Translate Spanish Audio Transcriptions to Quechua

Drishti Sharma 23 Jun, 2022 • 7 min read

This article was published as a part of the Data Science Blogathon.

Introduction on Quechua

In this article, we will create an app for translating Spanish Audio transcriptions to Quechua. We will leverage the Gradio Python package for creating a web interface for the model and deploy our app on Hugging Face Spaces.

With the advent of the internet, everything is getting urbanized, which has its pros, but like anything else, has its drawbacks too. As the new generation becomes fluent in the language of the internet, the languages on the verge of extinction will be greatly impacted. To solve this, digital solutions for indigenous languages be developed in time; otherwise, given the rate of progress and global change, revitalizing indigenous languages will be challenging. With these factors in mind, we must develop solutions that will aid in the revitalization and protection of indigenous languages. To get around this, here is an attempt to devise an app for translating Spanish audio transcriptions to Quechua.



  1. Hugging Face pipeline function
  2. Model for ASR
  3. Model for translating Spanish transcript to Quechua
  4. Hugging Face Spaces
  5. Gradio

Why is it Important to Protect and Revitalize Indigenous Languages?

A language is a tool for communicating and uniting people. Usually, the people who have the same language and cultural identity as them tend to bond more closely/easily. If a language dies, so does one of the incentives for people to communicate with one another. Also, not only will the language perish, but we will also lose access to a wealth of traditional information that may be beneficial. Furthermore, because indigenous language preservation may indeed be the means to eradicating discrimination against indigenous peoples and strengthening the link between culture, language, and identity, it becomes even more important to preserve and revitalize them.

Core Idea

The key concept is that we will feed audio (speech) input into the ASR module (Module1), which will transform Spanish speech into text. The resulting audio transcription will then be transmitted to the Quechua translator module (Module 2), which will translate the Spanish audio transcription to Quechua (Refer to Figure 1).

Module 1 (ASR Module)

For converting speech to the corresponding text we will be leveraging “jonatasgrosman/wav2vec2-xls-r-1b-spanish” pre-trained model from the Hugging Face hub which has been trained and contributed by Jonatas Grosman. This model is a fine-tuned version of facebook/wav2vec2-xls-r-1b on the Spanish Common Voice 8.0 dataset. For using this model one needs to ensure that the speech input is sampled at 16 kHz.

Module 2 (Quechua Translator)

For converting Spanish audio transcriptions we will be utilizing the t5-small-finetuned-spanish-to-quechua-model. This model was fine-tuned by Sara Benel and Jose Vílchez on the Spanish to Quechua dataset.

Furthermore, we will utilize Gradio‘s Interface class to establish a UI for the machine learning model(s) and deploy our app on Hugging Face Spaces.

Step-by-step Implementation

The steps below will walk you through developing a Gradio app for Spanish ASR and then translating the resulting transcription to Quechua.

Step 1: Building a Hugging Face account and repository for the Gradio app

If you don’t already have a Hugging Face account, please visit the website and create one. After you’ve created a Hugging Face account, go to the top-right side of the page and click on the profile icon, and then the ‘New Space’ button. Then you’ll be directed to a new page where you’ll be asked to name the repository you want to create. Give the space a name, and then choose ‘Gradio’ from the SDK options before clicking the ‘create new space’ button. As a result, the repository for your app will be created. For your convenience, I’ve provided a demonstration video below.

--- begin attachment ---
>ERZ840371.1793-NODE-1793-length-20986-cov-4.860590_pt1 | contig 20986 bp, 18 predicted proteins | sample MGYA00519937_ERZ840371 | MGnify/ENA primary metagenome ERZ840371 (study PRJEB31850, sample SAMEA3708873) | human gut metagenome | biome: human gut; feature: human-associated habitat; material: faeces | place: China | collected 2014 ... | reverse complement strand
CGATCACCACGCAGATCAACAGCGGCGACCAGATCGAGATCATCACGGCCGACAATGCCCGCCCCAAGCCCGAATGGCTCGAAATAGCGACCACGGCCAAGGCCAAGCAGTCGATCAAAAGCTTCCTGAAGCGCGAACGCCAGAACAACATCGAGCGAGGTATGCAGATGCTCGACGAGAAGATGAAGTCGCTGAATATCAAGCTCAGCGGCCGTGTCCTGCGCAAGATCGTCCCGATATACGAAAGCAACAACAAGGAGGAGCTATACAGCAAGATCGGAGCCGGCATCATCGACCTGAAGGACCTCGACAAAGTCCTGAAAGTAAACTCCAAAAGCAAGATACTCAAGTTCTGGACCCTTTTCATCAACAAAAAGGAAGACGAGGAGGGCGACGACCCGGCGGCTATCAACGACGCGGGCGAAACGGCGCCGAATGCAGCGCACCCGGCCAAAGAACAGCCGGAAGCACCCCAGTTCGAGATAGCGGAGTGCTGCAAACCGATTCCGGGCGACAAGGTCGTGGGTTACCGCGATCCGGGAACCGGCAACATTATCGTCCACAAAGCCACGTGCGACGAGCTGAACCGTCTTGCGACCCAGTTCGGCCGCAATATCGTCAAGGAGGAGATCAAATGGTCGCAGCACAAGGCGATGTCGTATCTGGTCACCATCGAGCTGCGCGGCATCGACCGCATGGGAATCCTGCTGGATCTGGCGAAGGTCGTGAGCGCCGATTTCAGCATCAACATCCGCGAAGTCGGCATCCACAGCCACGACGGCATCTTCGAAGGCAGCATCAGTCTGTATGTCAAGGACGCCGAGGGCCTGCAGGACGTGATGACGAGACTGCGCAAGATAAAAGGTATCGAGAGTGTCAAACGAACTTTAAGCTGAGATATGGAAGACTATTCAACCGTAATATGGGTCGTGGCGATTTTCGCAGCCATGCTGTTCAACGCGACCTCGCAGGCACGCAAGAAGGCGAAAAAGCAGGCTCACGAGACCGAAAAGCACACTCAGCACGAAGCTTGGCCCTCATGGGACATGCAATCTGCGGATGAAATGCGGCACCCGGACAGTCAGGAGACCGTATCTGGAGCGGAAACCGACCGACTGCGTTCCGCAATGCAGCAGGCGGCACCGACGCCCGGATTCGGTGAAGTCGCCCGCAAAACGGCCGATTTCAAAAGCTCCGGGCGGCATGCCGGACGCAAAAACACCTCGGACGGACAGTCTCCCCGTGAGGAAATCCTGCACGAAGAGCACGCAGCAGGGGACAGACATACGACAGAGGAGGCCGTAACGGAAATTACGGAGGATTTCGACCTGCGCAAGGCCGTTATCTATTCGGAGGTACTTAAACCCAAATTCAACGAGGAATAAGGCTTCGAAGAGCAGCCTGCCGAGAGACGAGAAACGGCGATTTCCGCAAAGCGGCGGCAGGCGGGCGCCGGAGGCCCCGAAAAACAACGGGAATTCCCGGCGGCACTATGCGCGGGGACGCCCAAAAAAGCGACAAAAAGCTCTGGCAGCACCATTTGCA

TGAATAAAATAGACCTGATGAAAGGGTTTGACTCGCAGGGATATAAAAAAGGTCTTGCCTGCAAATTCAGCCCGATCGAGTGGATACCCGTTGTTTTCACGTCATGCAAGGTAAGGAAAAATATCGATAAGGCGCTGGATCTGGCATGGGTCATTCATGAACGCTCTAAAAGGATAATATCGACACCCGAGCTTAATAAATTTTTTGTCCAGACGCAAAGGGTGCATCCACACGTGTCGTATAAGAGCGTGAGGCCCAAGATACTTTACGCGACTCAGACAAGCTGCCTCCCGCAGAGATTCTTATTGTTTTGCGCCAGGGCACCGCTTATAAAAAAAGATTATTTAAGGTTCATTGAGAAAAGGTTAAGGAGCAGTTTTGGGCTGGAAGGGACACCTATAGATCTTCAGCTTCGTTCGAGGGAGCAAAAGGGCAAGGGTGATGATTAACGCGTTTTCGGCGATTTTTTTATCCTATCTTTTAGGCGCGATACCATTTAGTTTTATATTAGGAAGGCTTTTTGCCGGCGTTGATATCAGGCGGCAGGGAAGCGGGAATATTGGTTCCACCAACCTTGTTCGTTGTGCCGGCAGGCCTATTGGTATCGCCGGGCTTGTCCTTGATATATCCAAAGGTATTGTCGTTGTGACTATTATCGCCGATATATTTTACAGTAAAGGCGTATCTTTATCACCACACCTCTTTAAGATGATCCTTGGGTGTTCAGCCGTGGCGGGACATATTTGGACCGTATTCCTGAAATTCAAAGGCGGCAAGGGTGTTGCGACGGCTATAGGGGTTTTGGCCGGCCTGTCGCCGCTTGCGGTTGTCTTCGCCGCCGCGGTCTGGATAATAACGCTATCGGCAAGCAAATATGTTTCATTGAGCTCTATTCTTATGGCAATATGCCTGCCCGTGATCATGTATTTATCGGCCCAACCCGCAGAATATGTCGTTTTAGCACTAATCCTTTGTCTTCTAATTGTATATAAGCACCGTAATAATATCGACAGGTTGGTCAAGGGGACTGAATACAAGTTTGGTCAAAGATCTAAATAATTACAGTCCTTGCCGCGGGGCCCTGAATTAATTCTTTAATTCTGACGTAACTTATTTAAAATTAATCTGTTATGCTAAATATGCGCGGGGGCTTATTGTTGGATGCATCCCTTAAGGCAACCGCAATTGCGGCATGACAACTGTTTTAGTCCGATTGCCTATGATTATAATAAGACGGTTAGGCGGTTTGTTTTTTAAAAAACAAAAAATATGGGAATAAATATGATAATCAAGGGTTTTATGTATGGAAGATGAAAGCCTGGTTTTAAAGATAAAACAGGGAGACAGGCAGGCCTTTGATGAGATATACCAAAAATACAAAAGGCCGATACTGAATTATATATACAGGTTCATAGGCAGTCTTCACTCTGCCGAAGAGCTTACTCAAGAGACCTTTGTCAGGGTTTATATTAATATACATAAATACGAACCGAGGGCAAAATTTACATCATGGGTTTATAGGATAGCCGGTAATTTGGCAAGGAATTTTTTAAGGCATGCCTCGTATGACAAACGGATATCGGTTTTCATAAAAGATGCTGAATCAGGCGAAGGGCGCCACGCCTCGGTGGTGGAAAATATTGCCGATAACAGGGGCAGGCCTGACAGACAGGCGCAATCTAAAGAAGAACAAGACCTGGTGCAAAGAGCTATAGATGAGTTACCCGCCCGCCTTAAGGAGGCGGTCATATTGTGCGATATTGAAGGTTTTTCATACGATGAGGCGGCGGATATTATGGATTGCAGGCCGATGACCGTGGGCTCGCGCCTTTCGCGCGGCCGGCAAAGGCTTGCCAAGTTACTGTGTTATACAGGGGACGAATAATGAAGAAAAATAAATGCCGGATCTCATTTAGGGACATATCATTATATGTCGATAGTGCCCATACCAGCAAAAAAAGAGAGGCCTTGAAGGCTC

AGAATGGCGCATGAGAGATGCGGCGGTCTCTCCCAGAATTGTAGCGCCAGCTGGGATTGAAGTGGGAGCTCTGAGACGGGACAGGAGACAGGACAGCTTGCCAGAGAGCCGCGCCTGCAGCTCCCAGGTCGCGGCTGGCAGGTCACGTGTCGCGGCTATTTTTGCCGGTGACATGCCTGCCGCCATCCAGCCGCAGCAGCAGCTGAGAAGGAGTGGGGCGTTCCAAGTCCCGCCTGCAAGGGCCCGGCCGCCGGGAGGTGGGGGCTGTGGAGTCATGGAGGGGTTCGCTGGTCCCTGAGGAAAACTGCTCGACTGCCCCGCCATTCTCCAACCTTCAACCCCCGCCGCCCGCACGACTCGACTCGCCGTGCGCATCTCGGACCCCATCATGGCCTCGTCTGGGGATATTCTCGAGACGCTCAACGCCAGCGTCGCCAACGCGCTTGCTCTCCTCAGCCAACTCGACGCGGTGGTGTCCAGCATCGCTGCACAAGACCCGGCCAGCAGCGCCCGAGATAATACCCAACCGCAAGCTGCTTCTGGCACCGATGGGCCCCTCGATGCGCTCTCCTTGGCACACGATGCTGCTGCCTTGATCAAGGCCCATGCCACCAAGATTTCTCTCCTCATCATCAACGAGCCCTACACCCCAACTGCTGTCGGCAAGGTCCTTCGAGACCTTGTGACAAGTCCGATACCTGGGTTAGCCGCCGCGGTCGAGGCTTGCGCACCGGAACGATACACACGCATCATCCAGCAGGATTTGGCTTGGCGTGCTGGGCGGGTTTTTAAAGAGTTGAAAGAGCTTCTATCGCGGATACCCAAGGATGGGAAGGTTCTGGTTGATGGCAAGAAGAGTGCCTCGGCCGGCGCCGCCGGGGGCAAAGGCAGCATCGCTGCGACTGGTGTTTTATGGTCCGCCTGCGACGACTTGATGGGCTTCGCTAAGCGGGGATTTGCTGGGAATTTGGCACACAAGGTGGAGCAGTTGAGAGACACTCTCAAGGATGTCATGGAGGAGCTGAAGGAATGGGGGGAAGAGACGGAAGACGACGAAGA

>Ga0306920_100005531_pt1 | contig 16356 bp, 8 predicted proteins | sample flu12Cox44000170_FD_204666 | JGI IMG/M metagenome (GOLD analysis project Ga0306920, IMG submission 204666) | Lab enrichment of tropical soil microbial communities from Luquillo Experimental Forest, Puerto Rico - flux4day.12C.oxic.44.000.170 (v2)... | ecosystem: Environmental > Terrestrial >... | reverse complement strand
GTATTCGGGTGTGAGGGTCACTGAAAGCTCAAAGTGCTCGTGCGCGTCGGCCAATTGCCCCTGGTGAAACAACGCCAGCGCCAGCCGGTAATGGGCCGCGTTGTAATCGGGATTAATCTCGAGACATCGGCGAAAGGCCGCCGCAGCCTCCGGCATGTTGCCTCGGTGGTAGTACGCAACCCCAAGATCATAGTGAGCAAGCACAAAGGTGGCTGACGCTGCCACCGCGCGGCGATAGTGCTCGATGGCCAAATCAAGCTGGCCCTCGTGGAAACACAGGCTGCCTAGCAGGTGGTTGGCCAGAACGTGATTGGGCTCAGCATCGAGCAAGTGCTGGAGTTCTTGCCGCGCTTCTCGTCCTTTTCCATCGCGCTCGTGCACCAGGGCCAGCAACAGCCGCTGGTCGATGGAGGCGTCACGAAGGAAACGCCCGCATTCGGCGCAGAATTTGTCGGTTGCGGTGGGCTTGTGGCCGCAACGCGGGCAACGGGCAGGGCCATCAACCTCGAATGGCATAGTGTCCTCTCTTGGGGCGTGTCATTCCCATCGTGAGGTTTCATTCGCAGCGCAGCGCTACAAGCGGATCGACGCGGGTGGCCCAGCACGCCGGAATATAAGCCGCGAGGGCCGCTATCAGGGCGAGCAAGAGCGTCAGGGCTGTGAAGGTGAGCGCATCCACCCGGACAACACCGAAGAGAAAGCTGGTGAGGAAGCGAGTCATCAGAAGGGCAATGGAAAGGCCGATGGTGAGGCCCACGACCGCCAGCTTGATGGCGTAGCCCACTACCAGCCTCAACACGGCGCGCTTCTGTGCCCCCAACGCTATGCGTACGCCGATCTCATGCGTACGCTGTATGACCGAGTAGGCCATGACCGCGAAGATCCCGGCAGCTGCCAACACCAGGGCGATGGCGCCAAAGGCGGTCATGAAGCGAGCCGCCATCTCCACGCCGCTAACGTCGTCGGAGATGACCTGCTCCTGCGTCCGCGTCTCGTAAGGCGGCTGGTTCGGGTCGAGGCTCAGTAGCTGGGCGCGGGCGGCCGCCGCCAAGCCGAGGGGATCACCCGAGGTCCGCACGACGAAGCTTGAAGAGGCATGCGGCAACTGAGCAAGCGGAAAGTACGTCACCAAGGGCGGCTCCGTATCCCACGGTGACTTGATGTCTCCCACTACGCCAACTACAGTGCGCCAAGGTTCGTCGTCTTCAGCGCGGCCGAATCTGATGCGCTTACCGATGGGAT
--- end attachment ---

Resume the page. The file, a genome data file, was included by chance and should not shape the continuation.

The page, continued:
Step 1: Building a Hugging Face account and repository for the Gradio app


Step 2: Creating a Requirements.txt File

Now we will create a requirements.txt file in which we will list the Python packages for our app to run successfully. Those dependencies will be installed with the help of pip install -r requirements.txt.

We will need to add transformers, torch, librosa==0.81, pyctcdecode, and pypi-kenlm.

Step 2: Creating a Requirements.txt File 

Step 3: Creating File

For the sake of clarity and to make things easier to understand, I’ve broken the code into sections. We’ll go over each code block one by one.

1. Import Necessary Libraries

We will start with importing the required libraries.

import gradio as gr 
import librosa 
from transformers import AutoFeatureExtractor, AutoModelForSeq2SeqLM, AutoTokenizer, pipeline

2. Defining a Function that Makes Sure that the Speech Input has a Sampling Rate of 16kHz

Now we will define a function that makes sure that the speech input has a sampling rate of 16 kHz

def load_and_fix_data(input_file, model_sampling_rate):
    speech, sample_rate = librosa.load(input_file)
    if len(speech.shape) > 1:
        speech = speech[:, 0] + speech[:, 1]
    if sample_rate != model_sampling_rate:
        speech = librosa.resample(speech, sample_rate, model_sampling_rate)
    return speech

3. Specifying the Model Name, Loading the Feature Extractor, and Setting Up the Pipeline for ASR

For converting the Spanish speech to text, we will be leveraging “jonatasgrosman/wav2vec2-xls-r-1b-spanish” model. We will also be downloading the feature extractor via AutoFeatureExtractor class and will calculate the sampling rate. Then, as illustrated below, we’ll instantiate a pipeline by calling pipeline() for automatic speech recognition:

#Loading the model and feature extractor for ASR
model_name1 = "jonatasgrosman/wav2vec2-xls-r-1b-spanish"
feature_extractor = AutoFeatureExtractor.from_pretrained(model_name1)
sampling_rate = feature_extractor.sampling_rate
asr = pipeline("automatic-speech-recognition", model=model_name1)

4. Loading the Model and Tokenizer for Translating Spanish Transcription to Quechua

#Loading the model for Spanish-to-Quecua translation
model_name2 = 'hackathon-pln-es/t5-small-finetuned-spanish-to-quechua'